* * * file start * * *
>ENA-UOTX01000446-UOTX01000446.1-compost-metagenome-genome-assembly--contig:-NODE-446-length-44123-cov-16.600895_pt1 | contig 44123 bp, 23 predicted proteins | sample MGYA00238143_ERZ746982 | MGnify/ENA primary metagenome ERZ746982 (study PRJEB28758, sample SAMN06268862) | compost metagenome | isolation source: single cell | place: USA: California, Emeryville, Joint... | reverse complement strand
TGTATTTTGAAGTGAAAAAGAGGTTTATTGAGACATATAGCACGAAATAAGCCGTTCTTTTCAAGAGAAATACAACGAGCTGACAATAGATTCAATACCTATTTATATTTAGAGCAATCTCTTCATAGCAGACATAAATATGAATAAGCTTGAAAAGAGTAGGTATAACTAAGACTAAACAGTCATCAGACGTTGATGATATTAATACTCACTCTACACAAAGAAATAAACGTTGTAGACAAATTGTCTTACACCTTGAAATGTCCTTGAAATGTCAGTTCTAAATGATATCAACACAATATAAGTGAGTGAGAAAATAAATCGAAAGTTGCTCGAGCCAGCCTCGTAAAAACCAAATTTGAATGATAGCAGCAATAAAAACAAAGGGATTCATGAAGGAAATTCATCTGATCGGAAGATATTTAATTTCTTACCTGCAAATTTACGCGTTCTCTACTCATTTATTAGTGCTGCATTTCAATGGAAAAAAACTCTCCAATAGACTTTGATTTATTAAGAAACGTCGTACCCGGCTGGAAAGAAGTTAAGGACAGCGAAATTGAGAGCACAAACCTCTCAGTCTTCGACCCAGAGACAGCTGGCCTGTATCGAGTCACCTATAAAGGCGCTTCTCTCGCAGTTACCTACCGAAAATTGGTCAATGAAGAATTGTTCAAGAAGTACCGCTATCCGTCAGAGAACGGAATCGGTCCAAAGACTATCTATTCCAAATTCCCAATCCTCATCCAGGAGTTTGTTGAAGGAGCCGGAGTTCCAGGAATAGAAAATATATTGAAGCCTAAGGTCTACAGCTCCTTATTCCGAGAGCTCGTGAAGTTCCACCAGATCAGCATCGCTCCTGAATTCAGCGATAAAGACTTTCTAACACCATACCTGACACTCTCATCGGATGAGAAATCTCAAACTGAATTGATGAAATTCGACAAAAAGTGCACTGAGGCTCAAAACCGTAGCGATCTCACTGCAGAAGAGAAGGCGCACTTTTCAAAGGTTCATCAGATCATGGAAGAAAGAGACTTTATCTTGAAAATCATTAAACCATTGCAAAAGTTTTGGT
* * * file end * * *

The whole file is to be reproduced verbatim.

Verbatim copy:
>ENA-UOTX01000446-UOTX01000446.1-compost-metagenome-genome-assembly--contig:-NODE-446-length-44123-cov-16.600895_pt1 | contig 44123 bp, 23 predicted proteins | sample MGYA00238143_ERZ746982 | MGnify/ENA primary metagenome ERZ746982 (study PRJEB28758, sample SAMN06268862) | compost metagenome | isolation source: single cell | place: USA: California, Emeryville, Joint... | reverse complement strand
TGTATTTTGAAGTGAAAAAGAGGTTTATTGAGACATATAGCACGAAATAAGCCGTTCTTTTCAAGAGAAATACAACGAGCTGACAATAGATTCAATACCTATTTATATTTAGAGCAATCTCTTCATAGCAGACATAAATATGAATAAGCTTGAAAAGAGTAGGTATAACTAAGACTAAACAGTCATCAGACGTTGATGATATTAATACTCACTCTACACAAAGAAATAAACGTTGTAGACAAATTGTCTTACACCTTGAAATGTCCTTGAAATGTCAGTTCTAAATGATATCAACACAATATAAGTGAGTGAGAAAATAAATCGAAAGTTGCTCGAGCCAGCCTCGTAAAAACCAAATTTGAATGATAGCAGCAATAAAAACAAAGGGATTCATGAAGGAAATTCATCTGATCGGAAGATATTTAATTTCTTACCTGCAAATTTACGCGTTCTCTACTCATTTATTAGTGCTGCATTTCAATGGAAAAAAACTCTCCAATAGACTTTGATTTATTAAGAAACGTCGTACCCGGCTGGAAAGAAGTTAAGGACAGCGAAATTGAGAGCACAAACCTCTCAGTCTTCGACCCAGAGACAGCTGGCCTGTATCGAGTCACCTATAAAGGCGCTTCTCTCGCAGTTACCTACCGAAAATTGGTCAATGAAGAATTGTTCAAGAAGTACCGCTATCCGTCAGAGAACGGAATCGGTCCAAAGACTATCTATTCCAAATTCCCAATCCTCATCCAGGAGTTTGTTGAAGGAGCCGGAGTTCCAGGAATAGAAAATATATTGAAGCCTAAGGTCTACAGCTCCTTATTCCGAGAGCTCGTGAAGTTCCACCAGATCAGCATCGCTCCTGAATTCAGCGATAAAGACTTTCTAACACCATACCTGACACTCTCATCGGATGAGAAATCTCAAACTGAATTGATGAAATTCGACAAAAAGTGCACTGAGGCTCAAAACCGTAGCGATCTCACTGCAGAAGAGAAGGCGCACTTTTCAAAGGTTCATCAGATCATGGAAGAAAGAGACTTTATCTTGAAAATCATTAAACCATTGCAAAAGTTTTGGT